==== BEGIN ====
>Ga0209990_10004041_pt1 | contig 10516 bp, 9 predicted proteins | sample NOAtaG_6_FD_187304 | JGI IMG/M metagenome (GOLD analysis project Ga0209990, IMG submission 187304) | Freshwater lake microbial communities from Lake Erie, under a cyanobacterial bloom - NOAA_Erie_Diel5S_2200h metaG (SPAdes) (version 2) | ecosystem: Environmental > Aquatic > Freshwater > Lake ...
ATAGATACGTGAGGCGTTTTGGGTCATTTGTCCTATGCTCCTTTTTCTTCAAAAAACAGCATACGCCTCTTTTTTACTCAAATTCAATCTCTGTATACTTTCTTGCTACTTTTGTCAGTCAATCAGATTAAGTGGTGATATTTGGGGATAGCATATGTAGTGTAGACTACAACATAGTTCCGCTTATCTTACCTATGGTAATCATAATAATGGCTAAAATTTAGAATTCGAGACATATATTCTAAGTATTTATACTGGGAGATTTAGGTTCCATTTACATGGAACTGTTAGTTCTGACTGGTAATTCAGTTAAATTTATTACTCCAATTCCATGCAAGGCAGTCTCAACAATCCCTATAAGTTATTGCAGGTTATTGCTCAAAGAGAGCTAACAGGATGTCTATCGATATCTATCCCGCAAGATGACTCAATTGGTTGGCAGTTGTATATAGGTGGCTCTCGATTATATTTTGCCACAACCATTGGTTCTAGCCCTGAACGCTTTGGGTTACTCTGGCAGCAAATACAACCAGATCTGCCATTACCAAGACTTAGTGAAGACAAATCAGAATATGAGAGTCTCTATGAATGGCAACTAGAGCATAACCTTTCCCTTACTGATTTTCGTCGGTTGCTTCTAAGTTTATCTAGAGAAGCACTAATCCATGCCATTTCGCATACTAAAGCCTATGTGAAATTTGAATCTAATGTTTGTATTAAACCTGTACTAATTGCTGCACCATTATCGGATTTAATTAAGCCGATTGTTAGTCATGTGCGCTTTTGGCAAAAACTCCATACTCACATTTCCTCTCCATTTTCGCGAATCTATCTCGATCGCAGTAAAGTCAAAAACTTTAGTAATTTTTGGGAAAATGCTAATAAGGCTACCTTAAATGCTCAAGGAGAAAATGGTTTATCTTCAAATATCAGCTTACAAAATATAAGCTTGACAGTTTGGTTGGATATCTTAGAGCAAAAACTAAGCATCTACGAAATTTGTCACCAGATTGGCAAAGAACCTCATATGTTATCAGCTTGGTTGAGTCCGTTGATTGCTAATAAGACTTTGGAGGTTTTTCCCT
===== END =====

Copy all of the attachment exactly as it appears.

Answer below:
>Ga0209990_10004041_pt1 | contig 10516 bp, 9 predicted proteins | sample NOAtaG_6_FD_187304 | JGI IMG/M metagenome (GOLD analysis project Ga0209990, IMG submission 187304) | Freshwater lake microbial communities from Lake Erie, under a cyanobacterial bloom - NOAA_Erie_Diel5S_2200h metaG (SPAdes) (version 2) | ecosystem: Environmental > Aquatic > Freshwater > Lake ...
ATAGATACGTGAGGCGTTTTGGGTCATTTGTCCTATGCTCCTTTTTCTTCAAAAAACAGCATACGCCTCTTTTTTACTCAAATTCAATCTCTGTATACTTTCTTGCTACTTTTGTCAGTCAATCAGATTAAGTGGTGATATTTGGGGATAGCATATGTAGTGTAGACTACAACATAGTTCCGCTTATCTTACCTATGGTAATCATAATAATGGCTAAAATTTAGAATTCGAGACATATATTCTAAGTATTTATACTGGGAGATTTAGGTTCCATTTACATGGAACTGTTAGTTCTGACTGGTAATTCAGTTAAATTTATTACTCCAATTCCATGCAAGGCAGTCTCAACAATCCCTATAAGTTATTGCAGGTTATTGCTCAAAGAGAGCTAACAGGATGTCTATCGATATCTATCCCGCAAGATGACTCAATTGGTTGGCAGTTGTATATAGGTGGCTCTCGATTATATTTTGCCACAACCATTGGTTCTAGCCCTGAACGCTTTGGGTTACTCTGGCAGCAAATACAACCAGATCTGCCATTACCAAGACTTAGTGAAGACAAATCAGAATATGAGAGTCTCTATGAATGGCAACTAGAGCATAACCTTTCCCTTACTGATTTTCGTCGGTTGCTTCTAAGTTTATCTAGAGAAGCACTAATCCATGCCATTTCGCATACTAAAGCCTATGTGAAATTTGAATCTAATGTTTGTATTAAACCTGTACTAATTGCTGCACCATTATCGGATTTAATTAAGCCGATTGTTAGTCATGTGCGCTTTTGGCAAAAACTCCATACTCACATTTCCTCTCCATTTTCGCGAATCTATCTCGATCGCAGTAAAGTCAAAAACTTTAGTAATTTTTGGGAAAATGCTAATAAGGCTACCTTAAATGCTCAAGGAGAAAATGGTTTATCTTCAAATATCAGCTTACAAAATATAAGCTTGACAGTTTGGTTGGATATCTTAGAGCAAAAACTAAGCATCTACGAAATTTGTCACCAGATTGGCAAAGAACCTCATATGTTATCAGCTTGGTTGAGTCCGTTGATTGCTAATAAGACTTTGGAGGTTTTTCCCT